Mike Bombich: “I’m always careful how I reply to this. Given reliable hardware, a single read from the source and a single write to the destination that occurs without errors is sufficient to conclude that the file was copied successfully to the destination. If there are any doubts about the hardware’s reliability (and to some extent, every piece of hardware has at least a small percentage of anticipated unreliability), then a second read of the destination would confirm that the destination file is still identical to the data that was written. In other words, I draw a distinction between the copy procedure’s success and the destination’s ability to record and retain the data. The checksums that CCC performs automatically during the copy are sufficient on their own to assess the reliability of the copy, but the second read of the destination file is a prudent way to assess the reliability of the media.”
ViP: Is it correct to assume that, once the data has been written successfully and 100% accurately on the media, the data itself can start “drifting” as time goes by? Do you know if this happens on optical media as well (I’m thinking of M-Disc, for example)?
Mike Bombich: “I don’t think I’d use “drifting” to describe it. “Decay” or “degrade” is probably more descriptive. But yes, magnetic media is imperfect and will eventually degrade. Optical is the same, though I don’t know how it compares in terms of reliability. If you leave the disc sitting on your desk and it gets sun exposure, for example, that could degrade the media. I believe there are different grades of optical media too, e.g. I recall seeing “Archival Grade” media once, though I’m not sure if there’s anything to that or if it was just marketing. Optical doesn’t get much attention these days because Apple declared it dead. There are still third-party optical writers, but not having it bundled with the initial purchase drives down the demand for those sorts of solutions. As such, I’m just not very familiar with optical media.”
ViP: “Can I ask you if this makes sense: in order to perform checksum comparisons the Read GBs should be double the Write GBs. Is that always the case? If you make the copy hash while you’re writing, then surely you wouldn’t see that behaviour?”
Mike Bombich: “If you’re referring to an initial backup to an empty volume, then yes, there would be 2x reads vs. writes. That’s a blatant inefficiency that I’m working to resolve, but I don’t typically recommend using the checksumming option for an initial backup. This is one of the reasons, the other being there’s no gain from doing that. The checksum is used to determine if a file should be copied and if the file doesn’t exist on the destination, it will definitely get copied. This makes the inefficiency obvious: if the file doesn’t exist on the destination, I shouldn’t be pre-reading the file on the source just to calculate a checksum. It’s the subsequent task where you’d want to use the checksumming option — that task would re-read the files on the source and destination and see if they’re still identical.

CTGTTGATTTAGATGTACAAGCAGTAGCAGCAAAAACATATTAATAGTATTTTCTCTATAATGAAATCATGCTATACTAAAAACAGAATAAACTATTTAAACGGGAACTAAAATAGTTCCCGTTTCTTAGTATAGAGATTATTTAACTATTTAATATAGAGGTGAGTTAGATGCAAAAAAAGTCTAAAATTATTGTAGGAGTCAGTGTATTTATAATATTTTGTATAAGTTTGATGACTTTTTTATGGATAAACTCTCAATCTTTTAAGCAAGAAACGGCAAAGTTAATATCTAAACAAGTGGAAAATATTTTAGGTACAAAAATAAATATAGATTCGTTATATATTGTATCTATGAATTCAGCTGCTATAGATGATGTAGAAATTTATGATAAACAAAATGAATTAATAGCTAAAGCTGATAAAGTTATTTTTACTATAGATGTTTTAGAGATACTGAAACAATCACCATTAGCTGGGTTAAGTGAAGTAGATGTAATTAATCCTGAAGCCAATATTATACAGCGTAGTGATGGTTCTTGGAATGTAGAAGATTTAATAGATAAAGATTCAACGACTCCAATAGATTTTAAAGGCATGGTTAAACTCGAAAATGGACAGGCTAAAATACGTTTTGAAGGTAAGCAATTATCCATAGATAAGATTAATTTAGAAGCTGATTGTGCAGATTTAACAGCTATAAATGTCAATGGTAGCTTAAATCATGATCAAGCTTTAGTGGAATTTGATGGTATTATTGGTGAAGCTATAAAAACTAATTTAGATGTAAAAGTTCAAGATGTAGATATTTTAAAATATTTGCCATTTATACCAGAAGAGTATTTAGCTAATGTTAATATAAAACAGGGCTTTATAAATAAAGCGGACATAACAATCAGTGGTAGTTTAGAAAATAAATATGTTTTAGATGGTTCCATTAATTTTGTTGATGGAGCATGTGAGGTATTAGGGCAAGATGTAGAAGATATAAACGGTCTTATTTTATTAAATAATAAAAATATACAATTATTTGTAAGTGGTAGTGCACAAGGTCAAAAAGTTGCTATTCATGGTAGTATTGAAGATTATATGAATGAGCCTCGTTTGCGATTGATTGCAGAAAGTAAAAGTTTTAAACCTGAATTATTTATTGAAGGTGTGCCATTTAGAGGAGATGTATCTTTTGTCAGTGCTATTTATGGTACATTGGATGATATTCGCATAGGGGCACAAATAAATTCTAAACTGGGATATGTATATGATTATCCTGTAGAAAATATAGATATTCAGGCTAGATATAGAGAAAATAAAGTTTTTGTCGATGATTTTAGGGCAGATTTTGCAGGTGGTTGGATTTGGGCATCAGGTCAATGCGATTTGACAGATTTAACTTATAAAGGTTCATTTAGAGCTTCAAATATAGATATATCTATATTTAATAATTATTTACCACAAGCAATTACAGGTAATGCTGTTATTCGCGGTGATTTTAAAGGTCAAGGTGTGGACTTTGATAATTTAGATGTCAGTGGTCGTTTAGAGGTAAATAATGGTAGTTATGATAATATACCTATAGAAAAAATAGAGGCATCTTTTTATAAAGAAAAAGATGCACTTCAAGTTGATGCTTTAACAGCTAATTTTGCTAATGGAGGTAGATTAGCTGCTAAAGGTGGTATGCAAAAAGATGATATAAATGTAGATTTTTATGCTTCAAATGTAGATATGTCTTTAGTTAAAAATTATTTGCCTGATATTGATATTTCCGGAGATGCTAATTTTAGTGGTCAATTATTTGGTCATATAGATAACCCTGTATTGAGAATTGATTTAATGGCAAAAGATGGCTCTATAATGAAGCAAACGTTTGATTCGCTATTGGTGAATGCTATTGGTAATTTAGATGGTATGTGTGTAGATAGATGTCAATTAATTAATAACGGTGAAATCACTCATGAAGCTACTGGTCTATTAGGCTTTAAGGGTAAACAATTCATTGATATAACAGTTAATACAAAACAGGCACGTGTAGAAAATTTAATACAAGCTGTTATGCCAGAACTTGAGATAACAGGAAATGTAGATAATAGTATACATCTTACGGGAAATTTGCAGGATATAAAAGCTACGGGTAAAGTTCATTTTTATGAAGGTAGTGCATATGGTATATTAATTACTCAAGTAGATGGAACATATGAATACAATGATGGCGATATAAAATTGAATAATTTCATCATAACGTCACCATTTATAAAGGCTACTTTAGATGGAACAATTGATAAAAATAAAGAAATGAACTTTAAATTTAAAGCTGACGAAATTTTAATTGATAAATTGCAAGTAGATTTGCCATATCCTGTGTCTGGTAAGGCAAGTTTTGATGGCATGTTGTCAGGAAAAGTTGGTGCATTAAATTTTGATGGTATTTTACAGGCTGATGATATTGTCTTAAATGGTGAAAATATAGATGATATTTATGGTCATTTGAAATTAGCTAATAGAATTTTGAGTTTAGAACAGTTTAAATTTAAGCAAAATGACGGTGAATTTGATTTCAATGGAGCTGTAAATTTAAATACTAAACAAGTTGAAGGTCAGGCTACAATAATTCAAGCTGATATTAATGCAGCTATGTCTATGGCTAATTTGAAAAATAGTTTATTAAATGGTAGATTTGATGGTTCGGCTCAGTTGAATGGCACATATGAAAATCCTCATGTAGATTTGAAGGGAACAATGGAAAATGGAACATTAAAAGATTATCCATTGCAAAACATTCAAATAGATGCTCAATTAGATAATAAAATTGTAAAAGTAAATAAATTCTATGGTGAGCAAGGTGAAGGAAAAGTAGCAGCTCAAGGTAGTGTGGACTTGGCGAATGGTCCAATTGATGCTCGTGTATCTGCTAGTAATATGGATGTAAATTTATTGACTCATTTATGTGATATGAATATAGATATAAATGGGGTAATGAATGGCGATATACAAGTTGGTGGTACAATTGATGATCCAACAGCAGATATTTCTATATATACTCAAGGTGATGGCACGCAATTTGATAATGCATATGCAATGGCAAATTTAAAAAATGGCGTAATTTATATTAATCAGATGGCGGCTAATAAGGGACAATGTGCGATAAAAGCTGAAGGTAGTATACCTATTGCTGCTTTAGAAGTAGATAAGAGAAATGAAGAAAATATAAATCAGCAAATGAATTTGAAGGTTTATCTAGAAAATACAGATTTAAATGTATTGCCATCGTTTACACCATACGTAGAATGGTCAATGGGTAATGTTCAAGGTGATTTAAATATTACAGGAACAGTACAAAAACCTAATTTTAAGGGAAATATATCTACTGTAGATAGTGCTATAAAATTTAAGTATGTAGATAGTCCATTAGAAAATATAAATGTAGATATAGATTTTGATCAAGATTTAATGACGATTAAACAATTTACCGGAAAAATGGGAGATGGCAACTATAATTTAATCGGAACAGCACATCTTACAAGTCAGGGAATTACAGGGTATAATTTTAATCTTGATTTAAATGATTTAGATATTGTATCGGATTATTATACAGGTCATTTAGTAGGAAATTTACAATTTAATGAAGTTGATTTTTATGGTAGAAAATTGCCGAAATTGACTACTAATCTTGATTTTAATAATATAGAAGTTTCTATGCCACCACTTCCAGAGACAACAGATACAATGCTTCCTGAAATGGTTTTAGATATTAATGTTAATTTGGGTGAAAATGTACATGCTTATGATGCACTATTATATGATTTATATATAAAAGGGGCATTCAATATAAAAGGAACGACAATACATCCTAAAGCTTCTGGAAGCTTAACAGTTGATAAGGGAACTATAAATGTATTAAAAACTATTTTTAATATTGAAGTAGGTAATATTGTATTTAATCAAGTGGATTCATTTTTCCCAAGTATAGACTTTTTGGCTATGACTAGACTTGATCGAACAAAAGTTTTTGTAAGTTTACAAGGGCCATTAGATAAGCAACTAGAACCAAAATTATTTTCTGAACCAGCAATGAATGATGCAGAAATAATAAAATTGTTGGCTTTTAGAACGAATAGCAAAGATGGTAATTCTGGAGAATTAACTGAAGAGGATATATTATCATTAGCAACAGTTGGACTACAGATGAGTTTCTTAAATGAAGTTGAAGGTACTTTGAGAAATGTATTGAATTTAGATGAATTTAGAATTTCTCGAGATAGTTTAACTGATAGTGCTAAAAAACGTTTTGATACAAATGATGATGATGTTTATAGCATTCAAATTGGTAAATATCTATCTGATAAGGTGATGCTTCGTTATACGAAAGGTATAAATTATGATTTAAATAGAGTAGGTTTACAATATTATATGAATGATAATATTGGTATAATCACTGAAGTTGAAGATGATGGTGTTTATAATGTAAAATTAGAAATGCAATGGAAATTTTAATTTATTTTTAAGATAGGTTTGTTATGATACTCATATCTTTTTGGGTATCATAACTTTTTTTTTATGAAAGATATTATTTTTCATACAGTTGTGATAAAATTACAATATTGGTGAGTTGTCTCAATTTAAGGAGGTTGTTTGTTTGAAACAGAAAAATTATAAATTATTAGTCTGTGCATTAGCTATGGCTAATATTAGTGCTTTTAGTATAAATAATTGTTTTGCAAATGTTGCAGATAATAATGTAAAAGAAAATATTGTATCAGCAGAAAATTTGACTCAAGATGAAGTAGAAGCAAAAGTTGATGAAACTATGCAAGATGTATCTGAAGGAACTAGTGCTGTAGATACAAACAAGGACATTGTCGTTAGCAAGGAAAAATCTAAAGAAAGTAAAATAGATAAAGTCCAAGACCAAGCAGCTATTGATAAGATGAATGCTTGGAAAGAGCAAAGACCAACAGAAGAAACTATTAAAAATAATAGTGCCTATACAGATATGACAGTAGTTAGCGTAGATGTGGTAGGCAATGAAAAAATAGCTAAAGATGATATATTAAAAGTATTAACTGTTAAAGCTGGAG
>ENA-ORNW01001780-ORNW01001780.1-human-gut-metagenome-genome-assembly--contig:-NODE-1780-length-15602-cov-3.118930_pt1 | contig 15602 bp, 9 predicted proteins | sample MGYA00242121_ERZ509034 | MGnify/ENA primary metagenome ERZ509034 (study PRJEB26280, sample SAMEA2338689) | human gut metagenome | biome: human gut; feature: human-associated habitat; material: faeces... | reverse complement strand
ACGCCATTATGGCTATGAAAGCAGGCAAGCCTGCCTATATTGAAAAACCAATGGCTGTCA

ViP Editor: “Also, can you — if you’re a software vendor using your own app to offload terabytes/day — rely on accuracy statistics made from your own results?”
Mike Bombich: “Heh, this is an excellent question. I generally do rely on the results from my own software, but at the same time, I also perform extensive QA tests with other checksumming software to validate my results. Some of that is built into CCC. For example, I have a test procedure built into the Debug build of CCC that generates a test file on the source, checksums it, then validates the file on the destination at the end of the task (this happens every time I run a task, so this test is exercised constantly). This checksum analysis isn’t done with my internal tools, it’s done with the system utilities. There is a case to be made, though, to have some sort of external analysis of the resulting copy.”
ViP Editor: “Finally, do you think xxhash is as robust as the slower methods like MD5 — xxhash not being based on encryption standards?”
Mike Bombich: “In general, I’d say yes, but if you’re backing up sensitive data (health records, government or trade secrets, etc), I probably wouldn’t accept anything less than the industry standards. I certainly like having the option. I’d choose the faster checksumming option if given the choice.”